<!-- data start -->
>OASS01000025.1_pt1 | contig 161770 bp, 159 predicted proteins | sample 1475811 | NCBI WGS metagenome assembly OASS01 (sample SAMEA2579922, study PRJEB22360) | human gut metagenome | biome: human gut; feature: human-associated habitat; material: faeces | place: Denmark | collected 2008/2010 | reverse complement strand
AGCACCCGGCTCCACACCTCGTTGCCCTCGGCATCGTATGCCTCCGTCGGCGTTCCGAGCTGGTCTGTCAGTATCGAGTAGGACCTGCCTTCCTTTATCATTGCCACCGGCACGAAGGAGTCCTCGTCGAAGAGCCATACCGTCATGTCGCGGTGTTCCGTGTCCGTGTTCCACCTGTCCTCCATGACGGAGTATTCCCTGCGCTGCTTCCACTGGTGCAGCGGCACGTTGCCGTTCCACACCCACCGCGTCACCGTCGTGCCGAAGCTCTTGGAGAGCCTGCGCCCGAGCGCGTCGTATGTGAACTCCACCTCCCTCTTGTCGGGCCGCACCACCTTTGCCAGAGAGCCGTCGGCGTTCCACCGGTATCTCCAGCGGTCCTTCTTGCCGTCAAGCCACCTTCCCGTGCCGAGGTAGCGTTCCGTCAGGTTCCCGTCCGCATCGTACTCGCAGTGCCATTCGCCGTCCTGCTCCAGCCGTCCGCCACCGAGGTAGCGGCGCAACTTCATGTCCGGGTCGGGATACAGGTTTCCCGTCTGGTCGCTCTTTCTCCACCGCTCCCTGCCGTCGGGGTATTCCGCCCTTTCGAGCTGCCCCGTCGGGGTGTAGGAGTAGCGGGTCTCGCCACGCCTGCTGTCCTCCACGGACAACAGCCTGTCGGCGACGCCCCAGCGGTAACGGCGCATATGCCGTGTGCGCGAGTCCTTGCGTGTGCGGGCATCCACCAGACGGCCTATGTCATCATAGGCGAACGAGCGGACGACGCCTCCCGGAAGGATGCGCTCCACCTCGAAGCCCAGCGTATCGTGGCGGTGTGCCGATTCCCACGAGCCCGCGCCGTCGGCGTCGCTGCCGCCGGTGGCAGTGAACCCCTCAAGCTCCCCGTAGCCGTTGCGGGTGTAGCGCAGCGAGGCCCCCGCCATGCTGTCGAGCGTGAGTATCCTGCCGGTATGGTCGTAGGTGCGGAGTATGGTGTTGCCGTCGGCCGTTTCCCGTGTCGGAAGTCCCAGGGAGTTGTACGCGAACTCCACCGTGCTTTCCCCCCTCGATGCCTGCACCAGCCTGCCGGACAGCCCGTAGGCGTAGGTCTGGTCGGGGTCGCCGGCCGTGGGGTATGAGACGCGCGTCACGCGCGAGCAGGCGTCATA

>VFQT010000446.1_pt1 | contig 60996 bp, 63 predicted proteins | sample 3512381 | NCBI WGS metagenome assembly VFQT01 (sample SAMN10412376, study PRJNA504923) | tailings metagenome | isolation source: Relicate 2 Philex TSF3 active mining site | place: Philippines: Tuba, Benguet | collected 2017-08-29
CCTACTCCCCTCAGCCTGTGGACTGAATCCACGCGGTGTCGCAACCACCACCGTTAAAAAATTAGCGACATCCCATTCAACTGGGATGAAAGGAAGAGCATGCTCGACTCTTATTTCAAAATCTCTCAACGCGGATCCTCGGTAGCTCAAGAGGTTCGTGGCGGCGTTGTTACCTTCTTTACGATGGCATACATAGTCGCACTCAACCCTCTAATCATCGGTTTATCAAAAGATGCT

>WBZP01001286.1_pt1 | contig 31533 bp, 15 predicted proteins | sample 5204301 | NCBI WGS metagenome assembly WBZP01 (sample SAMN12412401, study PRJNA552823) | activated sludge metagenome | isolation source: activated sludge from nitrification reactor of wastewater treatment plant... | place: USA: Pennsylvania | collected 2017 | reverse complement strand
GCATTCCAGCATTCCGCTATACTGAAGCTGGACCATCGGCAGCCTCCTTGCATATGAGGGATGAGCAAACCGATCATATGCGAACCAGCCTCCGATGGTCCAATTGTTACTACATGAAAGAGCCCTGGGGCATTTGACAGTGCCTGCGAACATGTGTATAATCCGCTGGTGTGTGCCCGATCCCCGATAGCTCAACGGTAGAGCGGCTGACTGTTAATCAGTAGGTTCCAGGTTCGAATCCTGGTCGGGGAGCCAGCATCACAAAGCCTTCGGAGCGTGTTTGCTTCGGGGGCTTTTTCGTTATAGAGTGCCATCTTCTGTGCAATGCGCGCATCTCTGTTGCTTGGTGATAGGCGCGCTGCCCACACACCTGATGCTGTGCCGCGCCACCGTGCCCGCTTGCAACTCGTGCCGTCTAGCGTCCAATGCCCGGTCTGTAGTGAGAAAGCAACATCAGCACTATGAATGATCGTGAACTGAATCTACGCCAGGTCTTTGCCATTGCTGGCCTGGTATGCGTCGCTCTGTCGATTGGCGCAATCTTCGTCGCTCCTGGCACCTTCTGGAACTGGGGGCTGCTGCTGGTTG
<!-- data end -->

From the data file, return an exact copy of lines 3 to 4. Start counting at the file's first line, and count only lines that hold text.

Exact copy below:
>VFQT010000446.1_pt1 | contig 60996 bp, 63 predicted proteins | sample 3512381 | NCBI WGS metagenome assembly VFQT01 (sample SAMN10412376, study PRJNA504923) | tailings metagenome | isolation source: Relicate 2 Philex TSF3 active mining site | place: Philippines: Tuba, Benguet | collected 2017-08-29
CCTACTCCCCTCAGCCTGTGGACTGAATCCACGCGGTGTCGCAACCACCACCGTTAAAAAATTAGCGACATCCCATTCAACTGGGATGAAAGGAAGAGCATGCTCGACTCTTATTTCAAAATCTCTCAACGCGGATCCTCGGTAGCTCAAGAGGTTCGTGGCGGCGTTGTTACCTTCTTTACGATGGCATACATAGTCGCACTCAACCCTCTAATCATCGGTTTATCAAAAGATGCT